Birders benefit from waterfowl habitat program
Feb. 9, 2022
Assistant Chief of Communications
LITTLE ROCK — Duck hunters aren’t the only people who know and appreciate the soul-stirring sight of thousands of ducks, geese and other migratory birds descending on open fields in the Arkansas Delta. Each year, birders and other wildlife-watching enthusiasts flock to wetlands during winter to catch a glimpse of these birds as they make their annual trip between nesting grounds in the North and warmer breeding grounds below the frost belt. And thanks to the habitat offered by waterfowl-focused programs in Arkansas, these birdwatchers have more than 3,800-acres of private land to enjoy their passion through the end of winter.
The Arkansas Game and Fish Commission’s Wetland Rice Incentive Conservation Enhancement Program may be known by hunters for the increased hunting access it provides during duck season, but its foremost benefit actually is in wetland habitat.
“That’s what started the program to begin with,” Luke Naylor, waterfowl program coordinator for the AGFC, said. “Many rice producers have begun to till rice stubble under in fall and forgo flooding it, so we began to lease some land from farmers to leave the stubble and waste grain on the surface, flood it and let the ducks and geese do the cleanup work for them while other birds, such as shorebirds, benefitted from other resources these fields provide.”
The program evolved in its second year to increase hunter access on privately held fields. During the last two years, the AGFC has been able to secure a Voluntary Public Access and Habitat Incentive Program grant from the Natural Resources Conservation Service to expand the program to more than 40 locations covering more than 3,800 acres. All of which are open to walk-in birdwatching access any time regular waterfowl season is not open until the end of February. No special permit, registration or check-in is required, but we would like to hear about your experiences.
But those temporary wetlands created on flooded rice fields not only offer food for waterfowl, but also for a host of migratory wetland birds. Hunters and biologists all noted flights of long-legged shorebirds buzzing their blinds before settling on the surface to probe in the mud with their long bills. Long-billed dowitchers, greater yellowlegs, and least sandpipers make interesting subjects and kept many hunters entertained between opportunities to hunt mallards, white-fronted geese and other waterfowl species common on flooded rice fields.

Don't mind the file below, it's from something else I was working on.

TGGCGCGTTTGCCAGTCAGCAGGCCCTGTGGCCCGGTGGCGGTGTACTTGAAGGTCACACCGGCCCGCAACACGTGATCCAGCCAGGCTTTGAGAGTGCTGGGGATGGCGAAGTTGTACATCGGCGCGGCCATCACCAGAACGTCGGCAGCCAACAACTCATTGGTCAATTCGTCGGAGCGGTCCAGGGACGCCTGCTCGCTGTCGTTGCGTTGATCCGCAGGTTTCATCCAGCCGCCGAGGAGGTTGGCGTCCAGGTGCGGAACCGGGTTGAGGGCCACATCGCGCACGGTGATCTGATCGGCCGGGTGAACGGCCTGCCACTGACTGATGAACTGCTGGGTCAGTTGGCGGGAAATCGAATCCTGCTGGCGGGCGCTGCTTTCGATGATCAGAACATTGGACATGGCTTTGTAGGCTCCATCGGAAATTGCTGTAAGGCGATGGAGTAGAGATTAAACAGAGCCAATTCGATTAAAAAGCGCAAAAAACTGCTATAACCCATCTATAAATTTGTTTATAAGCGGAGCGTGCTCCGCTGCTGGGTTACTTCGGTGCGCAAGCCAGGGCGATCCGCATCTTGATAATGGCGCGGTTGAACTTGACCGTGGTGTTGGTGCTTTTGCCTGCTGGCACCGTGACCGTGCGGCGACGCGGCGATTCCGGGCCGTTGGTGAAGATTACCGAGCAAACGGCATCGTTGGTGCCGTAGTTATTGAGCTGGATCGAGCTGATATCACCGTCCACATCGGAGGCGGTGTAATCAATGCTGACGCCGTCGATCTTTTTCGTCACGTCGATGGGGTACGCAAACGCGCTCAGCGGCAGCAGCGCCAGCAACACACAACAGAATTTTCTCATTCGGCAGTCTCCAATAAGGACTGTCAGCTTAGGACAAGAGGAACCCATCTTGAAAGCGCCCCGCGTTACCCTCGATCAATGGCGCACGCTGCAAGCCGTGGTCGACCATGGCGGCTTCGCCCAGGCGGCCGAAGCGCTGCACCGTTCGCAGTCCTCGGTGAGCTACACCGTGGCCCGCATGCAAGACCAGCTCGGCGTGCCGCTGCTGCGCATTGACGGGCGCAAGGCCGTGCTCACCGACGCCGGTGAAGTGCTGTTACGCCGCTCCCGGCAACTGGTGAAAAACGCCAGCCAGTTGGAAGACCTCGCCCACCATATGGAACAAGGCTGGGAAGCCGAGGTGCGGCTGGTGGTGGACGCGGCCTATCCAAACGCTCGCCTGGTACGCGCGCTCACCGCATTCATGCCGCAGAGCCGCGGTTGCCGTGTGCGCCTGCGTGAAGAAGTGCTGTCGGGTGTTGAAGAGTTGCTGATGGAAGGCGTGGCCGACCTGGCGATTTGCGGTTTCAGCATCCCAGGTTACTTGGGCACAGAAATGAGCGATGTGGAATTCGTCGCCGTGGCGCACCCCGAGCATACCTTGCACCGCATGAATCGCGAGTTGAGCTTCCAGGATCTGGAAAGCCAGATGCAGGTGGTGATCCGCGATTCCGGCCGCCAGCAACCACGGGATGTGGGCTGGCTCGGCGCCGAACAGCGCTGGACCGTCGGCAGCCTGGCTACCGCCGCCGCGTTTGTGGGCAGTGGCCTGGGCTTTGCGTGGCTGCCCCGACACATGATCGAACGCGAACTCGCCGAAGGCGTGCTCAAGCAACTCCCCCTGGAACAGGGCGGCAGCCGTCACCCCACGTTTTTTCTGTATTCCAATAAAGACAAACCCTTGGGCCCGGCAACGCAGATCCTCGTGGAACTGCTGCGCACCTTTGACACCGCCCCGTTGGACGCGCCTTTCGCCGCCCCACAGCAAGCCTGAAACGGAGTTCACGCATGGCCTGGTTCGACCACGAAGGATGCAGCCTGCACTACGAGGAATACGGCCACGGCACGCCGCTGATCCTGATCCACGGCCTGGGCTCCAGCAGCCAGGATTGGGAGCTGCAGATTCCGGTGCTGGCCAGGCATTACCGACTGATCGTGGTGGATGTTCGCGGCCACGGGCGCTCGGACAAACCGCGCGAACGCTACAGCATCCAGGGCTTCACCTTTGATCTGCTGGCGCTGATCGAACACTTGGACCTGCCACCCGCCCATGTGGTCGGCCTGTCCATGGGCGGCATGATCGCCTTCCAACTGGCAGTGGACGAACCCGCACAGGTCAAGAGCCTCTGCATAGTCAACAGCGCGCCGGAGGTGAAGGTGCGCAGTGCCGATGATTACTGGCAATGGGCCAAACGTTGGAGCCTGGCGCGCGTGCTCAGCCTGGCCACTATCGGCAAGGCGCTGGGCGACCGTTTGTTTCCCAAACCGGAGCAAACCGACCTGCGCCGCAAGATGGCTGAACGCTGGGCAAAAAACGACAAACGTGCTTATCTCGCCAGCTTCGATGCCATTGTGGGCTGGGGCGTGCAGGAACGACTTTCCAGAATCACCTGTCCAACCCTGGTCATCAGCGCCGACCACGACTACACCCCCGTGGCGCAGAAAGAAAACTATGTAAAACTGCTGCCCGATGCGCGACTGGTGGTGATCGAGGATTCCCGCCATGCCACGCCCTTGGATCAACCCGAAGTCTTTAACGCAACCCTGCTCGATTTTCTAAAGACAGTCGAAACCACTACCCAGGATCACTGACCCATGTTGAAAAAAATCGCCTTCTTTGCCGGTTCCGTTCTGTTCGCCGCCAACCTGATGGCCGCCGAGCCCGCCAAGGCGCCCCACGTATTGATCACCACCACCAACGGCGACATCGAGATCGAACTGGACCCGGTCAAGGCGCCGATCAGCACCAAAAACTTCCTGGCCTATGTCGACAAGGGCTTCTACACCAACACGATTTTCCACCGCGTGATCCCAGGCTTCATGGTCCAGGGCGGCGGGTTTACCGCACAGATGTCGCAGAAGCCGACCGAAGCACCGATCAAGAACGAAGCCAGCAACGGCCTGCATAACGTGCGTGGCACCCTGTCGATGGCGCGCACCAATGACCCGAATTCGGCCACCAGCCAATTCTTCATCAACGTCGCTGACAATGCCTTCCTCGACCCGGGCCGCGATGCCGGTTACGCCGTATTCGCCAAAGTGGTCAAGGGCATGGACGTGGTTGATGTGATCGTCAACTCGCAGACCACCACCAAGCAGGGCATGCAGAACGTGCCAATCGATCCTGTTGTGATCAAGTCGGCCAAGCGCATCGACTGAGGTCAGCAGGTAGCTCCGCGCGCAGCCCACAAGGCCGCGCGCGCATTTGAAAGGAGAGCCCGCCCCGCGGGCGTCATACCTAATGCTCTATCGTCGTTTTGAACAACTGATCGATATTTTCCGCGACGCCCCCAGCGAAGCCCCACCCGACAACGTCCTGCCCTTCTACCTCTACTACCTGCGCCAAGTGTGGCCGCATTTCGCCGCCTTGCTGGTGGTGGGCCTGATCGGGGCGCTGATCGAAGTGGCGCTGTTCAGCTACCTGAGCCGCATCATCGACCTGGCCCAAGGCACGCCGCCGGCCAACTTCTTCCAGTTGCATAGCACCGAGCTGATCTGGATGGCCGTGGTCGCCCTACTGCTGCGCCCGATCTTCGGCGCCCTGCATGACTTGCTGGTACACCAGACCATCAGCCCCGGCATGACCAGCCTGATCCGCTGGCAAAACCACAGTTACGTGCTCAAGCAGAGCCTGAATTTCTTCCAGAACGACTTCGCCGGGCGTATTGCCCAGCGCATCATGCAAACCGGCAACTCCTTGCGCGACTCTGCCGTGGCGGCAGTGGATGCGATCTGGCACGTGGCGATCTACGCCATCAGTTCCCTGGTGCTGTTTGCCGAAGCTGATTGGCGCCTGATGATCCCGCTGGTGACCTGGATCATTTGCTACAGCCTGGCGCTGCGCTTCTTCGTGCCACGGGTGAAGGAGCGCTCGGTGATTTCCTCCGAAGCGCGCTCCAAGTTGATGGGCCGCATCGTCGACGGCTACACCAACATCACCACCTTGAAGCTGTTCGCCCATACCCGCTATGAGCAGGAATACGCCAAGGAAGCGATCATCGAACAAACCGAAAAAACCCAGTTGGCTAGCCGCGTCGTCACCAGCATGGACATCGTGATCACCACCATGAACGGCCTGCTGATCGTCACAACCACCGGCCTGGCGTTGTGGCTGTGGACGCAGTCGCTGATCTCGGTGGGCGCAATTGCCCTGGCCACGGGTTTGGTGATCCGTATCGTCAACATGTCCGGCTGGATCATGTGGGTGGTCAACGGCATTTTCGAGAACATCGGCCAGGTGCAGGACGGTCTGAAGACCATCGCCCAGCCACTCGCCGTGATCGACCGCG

“Birds of prey like northern harriers, bald eagles and rough-legged hawks also will be found around these flooded fields, having followed waterfowl and other migrants,” Karen Rowe, nongame migratory bird program coordinator for the AGFC, said. “It’s a great time for birders to get out and enjoy watching these species and others while they make a brief stop to rest and refuel for their flight north.”
Thanks to increased communication about these locations, which was established to help hunters find fields, birders also can look around for possible areas where they would like to break out the binoculars and rubber boots to take a winter walk in search of species to add to their life list.
“All of the fields are listed at www.agfc.com/wrice,” Naylor said. “And you can access them by foot anytime between now and Feb. 28. Just be aware that many of the fields are flooded, so you may want to prepare for wet conditions. Even so, wildlife watchers can park in designated parking areas and walk established levees that should be high and mostly dry now. If you look at the maps available on the website, you’ll see that many are viewable from the side of a public road and close enough to others where a group could make a road trip out of visiting a few of them in the same day.”
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